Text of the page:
Sometime in 1747, Charke travelled the West Country with her daughter, performing as a strolling player. In 1750, Catherine married an actor named John Harman, despite her mother's aversion to him.

During these peripatetic years, Charke was once imprisoned alongside men as a vagabond actor, worked as a male pastry chef, and set herself up as a farmer. She also briefly ran a grocery store. Her work and business ventures often ended in failure. Between 1752 and 1753, she wrote for the Bristol Weekly Intelligencer, and in 1754, she worked as a prompter in Bath, under her own name but in men's clothing. She found many of the players difficult and untalented compared to those she had known in her privileged youth. At the end of the year, she moved back to London to make a living as a writer.

In 1758, Charke found herself alone again when her daughter, Catherine, and her husband moved to America. She attempted to return to the stage in 1759, in the breeches role of Marplot in Susanna Centlivre's The Busybody.[5]

In April 1760, at the age of forty-seven, Charke fell ill with a "winter disease" and was never able to recover from it. She died later that year at her lodgings in Haymarket, London, with only the remembrance of being "the celebrated Mrs. Charlotte Charke, Daughter of the late Colley Cibber, Esq., Poet Laureat; a Gentlewoman remarkable for her Adventures and Misfortunes."[3]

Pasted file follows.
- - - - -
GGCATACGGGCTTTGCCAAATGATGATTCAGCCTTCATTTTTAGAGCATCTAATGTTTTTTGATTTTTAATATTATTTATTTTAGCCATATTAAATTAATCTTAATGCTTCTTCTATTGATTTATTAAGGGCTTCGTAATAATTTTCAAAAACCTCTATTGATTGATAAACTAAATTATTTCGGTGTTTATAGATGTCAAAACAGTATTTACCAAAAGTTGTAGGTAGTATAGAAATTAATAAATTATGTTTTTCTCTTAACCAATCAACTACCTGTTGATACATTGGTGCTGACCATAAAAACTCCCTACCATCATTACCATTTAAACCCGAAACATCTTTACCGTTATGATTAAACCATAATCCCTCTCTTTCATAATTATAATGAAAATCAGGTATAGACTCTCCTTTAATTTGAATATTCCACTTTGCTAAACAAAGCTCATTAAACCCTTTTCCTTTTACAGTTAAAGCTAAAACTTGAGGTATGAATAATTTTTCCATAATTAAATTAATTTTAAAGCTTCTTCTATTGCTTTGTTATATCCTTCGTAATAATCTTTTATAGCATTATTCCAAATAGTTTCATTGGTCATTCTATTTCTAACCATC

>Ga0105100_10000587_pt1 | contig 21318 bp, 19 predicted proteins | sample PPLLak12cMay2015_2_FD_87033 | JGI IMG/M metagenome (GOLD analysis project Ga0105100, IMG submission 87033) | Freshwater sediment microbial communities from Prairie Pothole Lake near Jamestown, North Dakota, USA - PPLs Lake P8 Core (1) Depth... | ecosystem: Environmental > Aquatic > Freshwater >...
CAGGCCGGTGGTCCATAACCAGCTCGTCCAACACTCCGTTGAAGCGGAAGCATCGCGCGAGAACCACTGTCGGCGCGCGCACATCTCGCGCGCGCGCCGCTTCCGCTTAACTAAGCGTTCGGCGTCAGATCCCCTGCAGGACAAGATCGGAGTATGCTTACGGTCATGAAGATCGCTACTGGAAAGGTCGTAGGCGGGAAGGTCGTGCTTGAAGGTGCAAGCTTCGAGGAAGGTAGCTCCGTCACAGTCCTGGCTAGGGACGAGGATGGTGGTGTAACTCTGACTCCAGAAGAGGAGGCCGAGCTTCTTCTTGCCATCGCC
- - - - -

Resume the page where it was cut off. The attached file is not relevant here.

The final chapter of Charke's life was defined by her writing, in which she saw a path to repairing her relationship with her father. In 1754, Charke wrote her first novel, The History of Mr. Henry Dumont, Esq; and Miss Charlotte Evelyn[6] and sold it for only ten guineas. It was published in 1755, but sold poorly. However, Charke was an infamous public figure due to her father's stature and her own career. She began writing her autobiography, A Narrative of the Life of Mrs. Charlotte Charke[2] which was published in well-received installments and then as two full editions. An abridged form appeared in the Gentleman's Magazine. This was one of the first autobiographies ever written by a woman.[citation needed]

Charke's tone is described as like her father's; chatty, witty, relaxed, and intimate. It is a mixture of honesty and self-flattery, but without the self-aggrandizement of her father's style. She wrote the autobiography, she said, to reconcile herself with her father, although it was not successful. He refused to communicate with her, returning letters unopened. When he died on December 12,1757, he left Charke a token £5, despite being very wealthy. In response, Charke wrote The Lover's Treat, or, Unnatural Hatred,[7] a novel about families at war with themselves. She also published the short stories The Mercer, and The History of Charley and Patty sometime between the years of 1757 and 1759.[3]